The question is not whether Social Media is advertising or is putting it in the back seat. They have a symbiotic relationship; great advertising has always driven positive word-of-mouth. The only difference today is that social media has turbocharged word-of-mouth. Maurice Levy of Publicis tripped over this dynamic the other day when he said “Recommendation and endorsement from a friend is sometimes more powerful than the greatest ad.” No, not "sometimes" – always more powerful than the greatest ad.

Word-of-mouth is advertising – advertising we can only hope to influence, never control.

Is SEM advertising?

Meanwhile, over on AdAge’s DigitalNext column, Josh Shatkin-Margolis says we should “Stop Pretending That Search Engine Marketing is Advertising”. He actually made a great distinction in his second paragraph: “SEM is the worst form of advertising, but bear in mind that it is the best form of targeting.” True enough. No one will claim that unclicked search copy is effective. Cheap? Yes, as in “the impressions are free.” You get what you pay for.

Yet is there any reason a consumer would not call this advertising just because it neither promises nor delivers a memorable, persuasive message? I don’t think so. We’re splitting hairs with some of these discussions.

Another headline this week proclaimed that “Google Passes Yahoo in Online Display Advertising”. So are we going to say that Google’s online display is advertising, while the search copy just pixels away is not?

What is advertising? What isn’t?

A wise colleague, now retired, used to say, “Everybody’s selling something, boitshick.” This is true of both search and display. Social Media, too, although it’s a little different because we are counting on consumers to help us do the selling. To those consumers, however, it’s all advertising.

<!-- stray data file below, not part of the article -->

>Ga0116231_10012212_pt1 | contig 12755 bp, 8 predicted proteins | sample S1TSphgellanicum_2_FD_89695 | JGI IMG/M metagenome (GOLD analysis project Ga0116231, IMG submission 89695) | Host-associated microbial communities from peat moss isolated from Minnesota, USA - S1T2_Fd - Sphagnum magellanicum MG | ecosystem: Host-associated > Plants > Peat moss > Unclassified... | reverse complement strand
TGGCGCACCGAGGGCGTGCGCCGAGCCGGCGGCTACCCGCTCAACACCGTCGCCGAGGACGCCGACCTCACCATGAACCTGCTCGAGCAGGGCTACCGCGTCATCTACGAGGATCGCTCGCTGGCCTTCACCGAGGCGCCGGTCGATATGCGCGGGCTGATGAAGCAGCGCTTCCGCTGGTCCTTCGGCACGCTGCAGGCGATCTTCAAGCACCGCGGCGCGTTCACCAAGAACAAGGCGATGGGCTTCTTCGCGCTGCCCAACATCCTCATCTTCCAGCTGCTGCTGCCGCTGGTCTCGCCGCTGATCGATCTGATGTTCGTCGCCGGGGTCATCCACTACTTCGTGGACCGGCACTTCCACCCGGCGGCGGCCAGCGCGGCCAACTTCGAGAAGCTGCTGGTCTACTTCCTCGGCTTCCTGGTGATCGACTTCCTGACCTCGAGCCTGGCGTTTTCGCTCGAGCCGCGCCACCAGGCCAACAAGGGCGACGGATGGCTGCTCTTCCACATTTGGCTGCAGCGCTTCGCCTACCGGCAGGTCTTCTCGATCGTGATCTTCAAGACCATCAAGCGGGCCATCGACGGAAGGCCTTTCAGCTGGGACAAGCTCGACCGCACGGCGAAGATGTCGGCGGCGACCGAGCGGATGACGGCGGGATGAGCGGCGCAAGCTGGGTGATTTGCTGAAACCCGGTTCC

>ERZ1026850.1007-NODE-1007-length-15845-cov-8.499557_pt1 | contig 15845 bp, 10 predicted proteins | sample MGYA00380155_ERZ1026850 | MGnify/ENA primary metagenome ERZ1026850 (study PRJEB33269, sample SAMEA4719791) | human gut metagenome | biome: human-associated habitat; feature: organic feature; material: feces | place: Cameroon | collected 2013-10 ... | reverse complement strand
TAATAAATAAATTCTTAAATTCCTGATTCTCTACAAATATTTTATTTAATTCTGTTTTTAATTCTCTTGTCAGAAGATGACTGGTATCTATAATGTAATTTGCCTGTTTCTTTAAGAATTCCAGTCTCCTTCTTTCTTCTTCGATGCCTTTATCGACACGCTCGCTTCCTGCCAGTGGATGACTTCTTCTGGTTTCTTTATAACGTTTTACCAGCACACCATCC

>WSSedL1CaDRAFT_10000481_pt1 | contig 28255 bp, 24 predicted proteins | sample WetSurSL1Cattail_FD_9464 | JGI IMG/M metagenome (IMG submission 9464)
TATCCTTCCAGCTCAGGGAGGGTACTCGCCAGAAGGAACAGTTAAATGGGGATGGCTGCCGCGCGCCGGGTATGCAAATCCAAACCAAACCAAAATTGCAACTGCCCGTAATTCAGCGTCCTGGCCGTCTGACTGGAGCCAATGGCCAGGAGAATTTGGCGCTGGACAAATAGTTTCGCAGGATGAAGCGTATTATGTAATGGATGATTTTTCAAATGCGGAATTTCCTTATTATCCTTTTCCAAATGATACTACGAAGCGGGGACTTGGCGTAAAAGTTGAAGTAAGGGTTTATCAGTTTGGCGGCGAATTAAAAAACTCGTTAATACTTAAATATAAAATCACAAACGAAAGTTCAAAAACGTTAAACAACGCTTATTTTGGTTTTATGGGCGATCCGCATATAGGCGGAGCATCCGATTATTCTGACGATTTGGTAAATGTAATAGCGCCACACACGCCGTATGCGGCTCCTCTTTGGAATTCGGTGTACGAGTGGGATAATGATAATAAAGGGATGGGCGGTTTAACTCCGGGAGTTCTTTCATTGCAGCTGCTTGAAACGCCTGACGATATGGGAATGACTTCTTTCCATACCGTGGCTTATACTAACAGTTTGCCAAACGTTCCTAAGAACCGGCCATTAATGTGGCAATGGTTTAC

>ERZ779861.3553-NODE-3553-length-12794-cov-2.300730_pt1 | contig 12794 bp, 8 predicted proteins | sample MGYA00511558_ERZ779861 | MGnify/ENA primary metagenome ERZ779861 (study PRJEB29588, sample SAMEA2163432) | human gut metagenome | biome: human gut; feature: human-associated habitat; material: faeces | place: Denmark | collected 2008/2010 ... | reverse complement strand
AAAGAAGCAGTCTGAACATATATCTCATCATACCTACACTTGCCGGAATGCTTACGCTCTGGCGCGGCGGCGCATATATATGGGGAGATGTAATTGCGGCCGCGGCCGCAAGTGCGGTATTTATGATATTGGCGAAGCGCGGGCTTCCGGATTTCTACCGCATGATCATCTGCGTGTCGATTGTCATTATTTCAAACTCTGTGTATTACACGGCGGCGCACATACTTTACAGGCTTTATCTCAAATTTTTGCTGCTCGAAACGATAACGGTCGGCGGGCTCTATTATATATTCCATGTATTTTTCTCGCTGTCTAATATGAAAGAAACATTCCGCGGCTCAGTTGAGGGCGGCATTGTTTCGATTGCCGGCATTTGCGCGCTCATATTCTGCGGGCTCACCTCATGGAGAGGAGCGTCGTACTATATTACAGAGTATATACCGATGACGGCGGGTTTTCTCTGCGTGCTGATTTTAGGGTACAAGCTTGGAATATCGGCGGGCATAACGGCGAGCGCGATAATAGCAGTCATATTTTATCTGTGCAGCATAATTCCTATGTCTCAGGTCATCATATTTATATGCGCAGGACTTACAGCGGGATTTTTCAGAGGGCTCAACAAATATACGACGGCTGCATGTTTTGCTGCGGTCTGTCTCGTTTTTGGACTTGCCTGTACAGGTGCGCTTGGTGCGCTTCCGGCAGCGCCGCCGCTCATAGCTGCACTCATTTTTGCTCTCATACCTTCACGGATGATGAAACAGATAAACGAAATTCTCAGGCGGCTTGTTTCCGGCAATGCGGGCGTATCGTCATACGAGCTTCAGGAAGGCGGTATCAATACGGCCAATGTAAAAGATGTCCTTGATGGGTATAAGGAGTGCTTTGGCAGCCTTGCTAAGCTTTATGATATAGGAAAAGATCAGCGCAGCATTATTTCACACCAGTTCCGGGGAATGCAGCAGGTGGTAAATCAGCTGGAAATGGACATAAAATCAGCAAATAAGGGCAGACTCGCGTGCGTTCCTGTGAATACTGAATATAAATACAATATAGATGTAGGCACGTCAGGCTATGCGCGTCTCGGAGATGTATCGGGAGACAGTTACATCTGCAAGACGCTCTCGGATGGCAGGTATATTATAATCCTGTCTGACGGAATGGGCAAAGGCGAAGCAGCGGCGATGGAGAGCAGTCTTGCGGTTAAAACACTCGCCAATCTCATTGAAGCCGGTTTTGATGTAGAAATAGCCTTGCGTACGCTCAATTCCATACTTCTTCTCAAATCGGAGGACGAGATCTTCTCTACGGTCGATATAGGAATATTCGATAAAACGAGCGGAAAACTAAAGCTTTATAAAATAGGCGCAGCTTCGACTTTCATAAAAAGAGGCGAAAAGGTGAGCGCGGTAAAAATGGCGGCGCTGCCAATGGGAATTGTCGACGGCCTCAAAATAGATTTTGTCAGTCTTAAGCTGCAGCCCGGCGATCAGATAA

24 May 2011

Stumbled Upon by StumbleUpon

This morning’s Ad Majorem site data included an extra couple of hundred visits, all reading a book review of The Shallows from last September. The source was StumbleUpon, a personalized aggregator of web content, or as Wikipedia clarifies, “a discovery engine (a form of web search engine) that finds and recommends web content to its users.” I’m now one of those users, and you can follow my stumbling via Twitter or on StumbleUpon itself.

So what did I stumble upon?

A trusted colleague, Michael Leis, describes StumbleUpon as a fantastic and small community, and that it was a fellow “stumbler” who convinced him to try Twitter some years ago. (Read Michael’s “5 things I’ve learned about Social Media, StumbleUpon Style”.)

Notice that I didn’t write “a fantastic but small community”. The magic of social media is not the size of one's network, but its relevance. I’ve selected a few topics of personal interest and am sure I’ll find relevant content from like-minded stumblers.

Automatic for the Tweeple

Several friends on Twitter also use StumbleUpon, so I tweeted them this morning for more insight. Open government advocate John Moore and Social Media strategist Victor Canada both called StumbleUpon “my favorite bookmarking site.”

I still haven’t figured out why a lot of people suddenly stumbled upon my 8-month old post, but I’m glad they did, because I got a new resource out of it.

13 May 2011

The Changing Role of TV

50 years ago this week, FCC Chairman Newton Minow called TV a “vast wasteland”.